SIMON: Edwin Land was brilliant, tenacious, in a sense too smart for any educational institution to contain, and he didn't take direction easily.
BONANOS: That is somewhat true. He too dropped out of college, although it wasn't because he had trouble with authority so much that he was just, his mind was racing ahead of his classmates. And he had made this early invention of the sheet polarizer. And his physics TA decided to go off and start a company and make some money off it. It's a little like when Bill Gates dropped out of Harvard to start Microsoft and start selling software. You know, Land was a restless mind. He worked constantly - 20 hours a day sometimes. And he, you know, all sorts of old employees tell stories about getting phone calls from him at 3:30 in the morning because he was sitting there thinking about something - he'd solve some problem and he'd say just blithely, listen, I had an idea, can you come in and meet with me for breakfast at five?
SIMON: And why wasn't Polaroid early on developing some kind of functional digital photo technology?
BONANOS: Well, what's really frustrating is they were. In the late '70s and early '80s, they were thinking hard about it, they went hard at it and a number of things stopped them from commercializing it. But the two biggest were, one, infrastructure - that the whole company was built around the idea of manufacturing film by that time, and as soon as somebody said, well, here's a camera where this is no film, they got a little scared. And then the second thing was that they were worried about quality. You know, if you looked at a digital camera output in 1985, it looked kind of crummy. And you think this is never going to measure up. Technology companies have to really have a sense of the next thing as well as the current thing. You know, when Apple came along with the iPod, it was revolutionary and they immediately started making a fortune. And you could have seen a management culture there where they said, OK, here's what we're going to do. We're going to start making iPods by the millions and we will be coining money for 20 years. Instead, what they did was the phone, which eats the iPod, because there's an iPod in it. And then the iPad, which eats that as well. And so they were willing to leap forward on the next project that, in a certain reading, cannibalized their earlier one. That takes a certain fearlessness, and not all tech companies have it. And that's kind of where Polaroid got stuck.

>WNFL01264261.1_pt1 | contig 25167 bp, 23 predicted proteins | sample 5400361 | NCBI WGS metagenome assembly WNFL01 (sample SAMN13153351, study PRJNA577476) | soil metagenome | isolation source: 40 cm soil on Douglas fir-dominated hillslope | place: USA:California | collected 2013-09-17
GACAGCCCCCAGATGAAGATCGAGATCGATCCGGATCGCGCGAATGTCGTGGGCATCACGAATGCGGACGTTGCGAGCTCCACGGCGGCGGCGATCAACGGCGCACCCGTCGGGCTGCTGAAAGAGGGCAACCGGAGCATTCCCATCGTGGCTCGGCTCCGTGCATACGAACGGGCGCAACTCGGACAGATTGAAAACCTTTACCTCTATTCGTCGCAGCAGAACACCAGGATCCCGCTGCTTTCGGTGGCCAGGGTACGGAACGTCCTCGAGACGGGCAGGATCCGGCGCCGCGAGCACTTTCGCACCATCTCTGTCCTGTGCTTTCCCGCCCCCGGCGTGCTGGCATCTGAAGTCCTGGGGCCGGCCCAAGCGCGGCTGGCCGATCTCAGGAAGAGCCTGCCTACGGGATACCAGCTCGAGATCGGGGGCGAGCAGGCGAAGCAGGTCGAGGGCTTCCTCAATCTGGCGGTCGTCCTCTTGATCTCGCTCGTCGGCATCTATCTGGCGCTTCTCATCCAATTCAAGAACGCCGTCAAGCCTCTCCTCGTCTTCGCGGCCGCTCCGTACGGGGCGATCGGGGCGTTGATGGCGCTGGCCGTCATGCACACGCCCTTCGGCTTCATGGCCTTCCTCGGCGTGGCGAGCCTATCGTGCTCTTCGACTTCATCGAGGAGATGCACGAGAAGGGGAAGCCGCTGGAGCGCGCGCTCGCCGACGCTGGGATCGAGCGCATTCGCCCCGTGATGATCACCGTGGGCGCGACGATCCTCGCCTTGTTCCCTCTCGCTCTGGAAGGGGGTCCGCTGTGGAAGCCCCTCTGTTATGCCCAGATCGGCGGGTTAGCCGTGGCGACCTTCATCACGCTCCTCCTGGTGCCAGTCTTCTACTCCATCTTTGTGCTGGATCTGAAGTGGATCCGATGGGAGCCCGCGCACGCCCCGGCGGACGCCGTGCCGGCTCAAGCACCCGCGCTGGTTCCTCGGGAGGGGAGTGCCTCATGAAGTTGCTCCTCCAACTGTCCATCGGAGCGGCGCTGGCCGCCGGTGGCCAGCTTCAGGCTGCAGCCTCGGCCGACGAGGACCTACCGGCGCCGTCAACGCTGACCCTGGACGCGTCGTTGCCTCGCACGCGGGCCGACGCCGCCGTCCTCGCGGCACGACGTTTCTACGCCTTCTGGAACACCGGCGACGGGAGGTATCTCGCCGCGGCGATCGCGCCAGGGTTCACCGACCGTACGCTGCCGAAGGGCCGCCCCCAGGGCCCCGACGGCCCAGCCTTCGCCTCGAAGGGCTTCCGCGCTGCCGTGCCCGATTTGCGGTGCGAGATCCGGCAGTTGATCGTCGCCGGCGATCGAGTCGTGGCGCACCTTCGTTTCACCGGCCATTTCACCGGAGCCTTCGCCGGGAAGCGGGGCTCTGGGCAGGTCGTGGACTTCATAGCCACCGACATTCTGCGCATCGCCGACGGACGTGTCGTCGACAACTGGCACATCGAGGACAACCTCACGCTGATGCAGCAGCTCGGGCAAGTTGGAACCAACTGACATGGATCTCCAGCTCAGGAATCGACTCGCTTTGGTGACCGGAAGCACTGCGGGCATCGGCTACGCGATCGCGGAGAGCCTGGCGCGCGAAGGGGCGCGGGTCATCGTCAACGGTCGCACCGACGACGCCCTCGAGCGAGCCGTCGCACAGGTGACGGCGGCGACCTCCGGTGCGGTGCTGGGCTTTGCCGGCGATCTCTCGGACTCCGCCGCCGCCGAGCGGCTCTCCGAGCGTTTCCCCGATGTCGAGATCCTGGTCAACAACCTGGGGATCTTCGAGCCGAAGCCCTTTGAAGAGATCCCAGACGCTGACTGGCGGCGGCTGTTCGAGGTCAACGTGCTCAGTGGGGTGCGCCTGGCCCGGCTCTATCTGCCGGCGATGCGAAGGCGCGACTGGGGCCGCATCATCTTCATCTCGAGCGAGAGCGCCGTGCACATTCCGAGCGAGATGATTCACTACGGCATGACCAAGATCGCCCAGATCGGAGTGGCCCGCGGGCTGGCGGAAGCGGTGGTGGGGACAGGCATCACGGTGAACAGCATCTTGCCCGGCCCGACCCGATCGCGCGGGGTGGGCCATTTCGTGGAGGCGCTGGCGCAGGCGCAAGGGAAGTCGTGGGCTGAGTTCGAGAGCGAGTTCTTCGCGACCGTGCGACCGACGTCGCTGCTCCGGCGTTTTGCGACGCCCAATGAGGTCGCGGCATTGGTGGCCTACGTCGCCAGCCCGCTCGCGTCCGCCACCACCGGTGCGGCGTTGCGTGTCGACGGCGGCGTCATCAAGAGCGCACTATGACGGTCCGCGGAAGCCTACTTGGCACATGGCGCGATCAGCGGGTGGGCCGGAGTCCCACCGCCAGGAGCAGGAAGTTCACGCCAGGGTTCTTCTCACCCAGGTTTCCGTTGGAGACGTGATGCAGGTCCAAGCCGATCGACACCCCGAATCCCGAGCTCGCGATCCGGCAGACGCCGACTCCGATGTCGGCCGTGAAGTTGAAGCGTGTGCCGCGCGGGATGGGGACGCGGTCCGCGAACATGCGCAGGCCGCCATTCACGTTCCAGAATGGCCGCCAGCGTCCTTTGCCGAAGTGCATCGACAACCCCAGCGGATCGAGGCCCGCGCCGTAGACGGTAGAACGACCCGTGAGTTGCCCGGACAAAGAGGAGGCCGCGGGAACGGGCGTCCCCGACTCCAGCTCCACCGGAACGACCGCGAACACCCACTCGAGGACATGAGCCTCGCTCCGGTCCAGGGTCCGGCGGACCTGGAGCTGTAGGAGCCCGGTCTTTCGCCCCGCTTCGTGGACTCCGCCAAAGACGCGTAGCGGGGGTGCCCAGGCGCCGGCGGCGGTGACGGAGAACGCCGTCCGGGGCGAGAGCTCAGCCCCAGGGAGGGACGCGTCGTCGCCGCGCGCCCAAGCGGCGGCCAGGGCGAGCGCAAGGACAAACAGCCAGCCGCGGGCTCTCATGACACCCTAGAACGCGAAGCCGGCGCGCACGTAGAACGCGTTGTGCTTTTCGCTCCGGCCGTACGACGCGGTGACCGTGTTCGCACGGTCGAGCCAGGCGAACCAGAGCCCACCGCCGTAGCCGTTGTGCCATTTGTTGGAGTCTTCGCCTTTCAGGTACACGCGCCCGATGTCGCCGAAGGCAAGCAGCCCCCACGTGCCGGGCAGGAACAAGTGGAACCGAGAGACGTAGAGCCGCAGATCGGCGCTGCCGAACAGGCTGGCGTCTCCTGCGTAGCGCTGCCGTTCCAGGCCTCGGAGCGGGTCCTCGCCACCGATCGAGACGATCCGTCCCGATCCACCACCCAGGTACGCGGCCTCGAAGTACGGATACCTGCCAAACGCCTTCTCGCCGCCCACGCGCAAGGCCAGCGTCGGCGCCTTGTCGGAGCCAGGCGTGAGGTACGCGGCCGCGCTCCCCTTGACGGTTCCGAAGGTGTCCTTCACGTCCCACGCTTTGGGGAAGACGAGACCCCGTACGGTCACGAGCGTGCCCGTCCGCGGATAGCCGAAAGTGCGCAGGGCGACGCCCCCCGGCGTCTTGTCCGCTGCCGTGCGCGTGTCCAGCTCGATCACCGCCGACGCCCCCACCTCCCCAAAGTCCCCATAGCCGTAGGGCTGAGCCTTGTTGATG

SIMON: Christopher Bonanos. His new book, "Instant: The Story of Polaroid." Mr. Bonanos?
SIMON: You have your camera there with you?
BONANOS: I do. You want a sound effect?
SIMON: Yeah, please.
(SOUNDBITE OF POLAROID PICTURE BEING EJECTED)
(SOUNDBITE OFADVERTISING JINGLE)
UNIDENTIFIED SINGERS: Hey, meet the Swinger, Polaroid Swinger. Meet the Swinger. Polaroid Swinger. It's more than a camera, it's almost alive. It's only $19 and 95. Swing it up, it's a jet, takes the shot, count it down, zip it off. Meet the Swinger...
SIMON: You're listening to WEEKEND EDITION from NPR News. Transcript provided by NPR, Copyright NPR.